Wednesday, November 21, 2012
Back in May I wrote a popular post about which was a better beginners language: Processing or Python. Although I concluded that Processing was better for the audiences I tend to have in mind (that is, nontechnical members of the general public), that doesn't mean I think Python is a bad language.
The very best thing about Python is the fact that no matter what singular unit of work you need to do, you can almost always find freely available code online that does it. QR generator? Check. Contact sheet creation? Check. Help with the imaging library, including drawing text? Check. Put the pieces together and do some customization to suit my purposes, and I was off to the races.
I also like the 'scriptiness' of the language. I felt that I didn't need to work hard to make robust and reusable code. So long as it worked for my purpose here, that was good enough. This is a rare feeling for me. I usually feel compelled to make the code as general and 'nice' as possible. I loved being able to do what I wanted quickly and not worrying about what the result looked like.
But that's sort of a downside, too. When I stepped back to look at the code from a beginner's perspective, I noted how messy and likely difficult to understand it had become. I remember reading that Python inherently helped developers write good code (thanks to, for example, indentation to signify blocks of code). But this experience made me believe the opposite - it's so easy to write fast code that it can quickly end up being kind of ugly.
I also had a heck of a time getting everything set up on my Macbook. Python comes installed on OSX, but it's usually kind of old. So I downloaded and installed Python 3. After wrestling with the OS to get it to actually use that version for most Python-related things, I quickly found that the libraries I was trying to use didn't really work with this version. After several hours I ended up reverting back to the newest release of version 2. If I was a beginner trying to accomplish some relatively simple task, I would have been turned off the whole thing pretty quickly, if I even understood how to set up the environment in the first place (and I doubt much of the general public would, given how much time you are likely to spend at the command line).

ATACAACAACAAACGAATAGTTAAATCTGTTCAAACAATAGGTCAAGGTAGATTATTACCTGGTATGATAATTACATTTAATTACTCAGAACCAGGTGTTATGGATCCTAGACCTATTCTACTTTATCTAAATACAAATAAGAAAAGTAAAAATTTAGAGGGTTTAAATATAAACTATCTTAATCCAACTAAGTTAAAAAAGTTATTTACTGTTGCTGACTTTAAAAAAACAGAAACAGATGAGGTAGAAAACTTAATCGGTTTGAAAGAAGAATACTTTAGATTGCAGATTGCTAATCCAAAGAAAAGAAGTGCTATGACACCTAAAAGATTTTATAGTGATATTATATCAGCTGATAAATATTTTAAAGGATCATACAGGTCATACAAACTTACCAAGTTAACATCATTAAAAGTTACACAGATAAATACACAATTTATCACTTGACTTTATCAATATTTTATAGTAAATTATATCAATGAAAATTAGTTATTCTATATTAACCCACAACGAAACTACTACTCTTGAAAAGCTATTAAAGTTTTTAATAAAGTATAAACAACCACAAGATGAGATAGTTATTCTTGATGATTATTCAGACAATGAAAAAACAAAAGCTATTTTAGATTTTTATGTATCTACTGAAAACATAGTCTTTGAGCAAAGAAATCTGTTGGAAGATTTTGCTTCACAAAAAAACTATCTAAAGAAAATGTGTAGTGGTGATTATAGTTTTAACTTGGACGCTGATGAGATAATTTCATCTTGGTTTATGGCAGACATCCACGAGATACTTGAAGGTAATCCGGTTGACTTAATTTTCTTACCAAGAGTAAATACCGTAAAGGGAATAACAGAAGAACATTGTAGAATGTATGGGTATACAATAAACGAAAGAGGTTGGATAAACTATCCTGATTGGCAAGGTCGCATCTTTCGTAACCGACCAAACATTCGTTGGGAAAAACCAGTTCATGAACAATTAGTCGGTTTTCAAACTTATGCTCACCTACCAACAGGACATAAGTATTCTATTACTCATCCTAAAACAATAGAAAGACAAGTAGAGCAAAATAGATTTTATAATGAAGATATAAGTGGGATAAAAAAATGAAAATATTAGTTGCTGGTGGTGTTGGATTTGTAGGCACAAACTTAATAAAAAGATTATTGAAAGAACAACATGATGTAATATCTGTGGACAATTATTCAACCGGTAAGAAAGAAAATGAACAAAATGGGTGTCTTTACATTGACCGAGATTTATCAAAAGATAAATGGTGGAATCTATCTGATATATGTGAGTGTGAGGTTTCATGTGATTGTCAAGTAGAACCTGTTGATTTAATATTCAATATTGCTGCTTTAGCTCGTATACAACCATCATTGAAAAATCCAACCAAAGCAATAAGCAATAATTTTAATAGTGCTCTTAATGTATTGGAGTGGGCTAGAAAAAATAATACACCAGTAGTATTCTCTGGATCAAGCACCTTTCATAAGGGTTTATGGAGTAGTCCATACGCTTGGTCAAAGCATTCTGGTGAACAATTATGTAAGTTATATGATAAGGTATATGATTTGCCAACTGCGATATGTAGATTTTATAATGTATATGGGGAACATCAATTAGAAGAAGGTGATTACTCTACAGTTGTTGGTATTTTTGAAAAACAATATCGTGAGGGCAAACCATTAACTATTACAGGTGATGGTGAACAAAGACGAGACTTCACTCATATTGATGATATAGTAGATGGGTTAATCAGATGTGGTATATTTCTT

So, all in all, I really like Python for my own purposes as an experienced programmer. But I'm still favouring Processing (or, even better, something like Scratch or some not-yet-existing language theorized by Bret Victor) as a beginner language. I could see Python being really handy once the basics are taught and some confidence is built, but I am still fairly sure I wouldn't want to begin with it if I had a choice.
10:36 AM | Labels: Misc Comp Sci |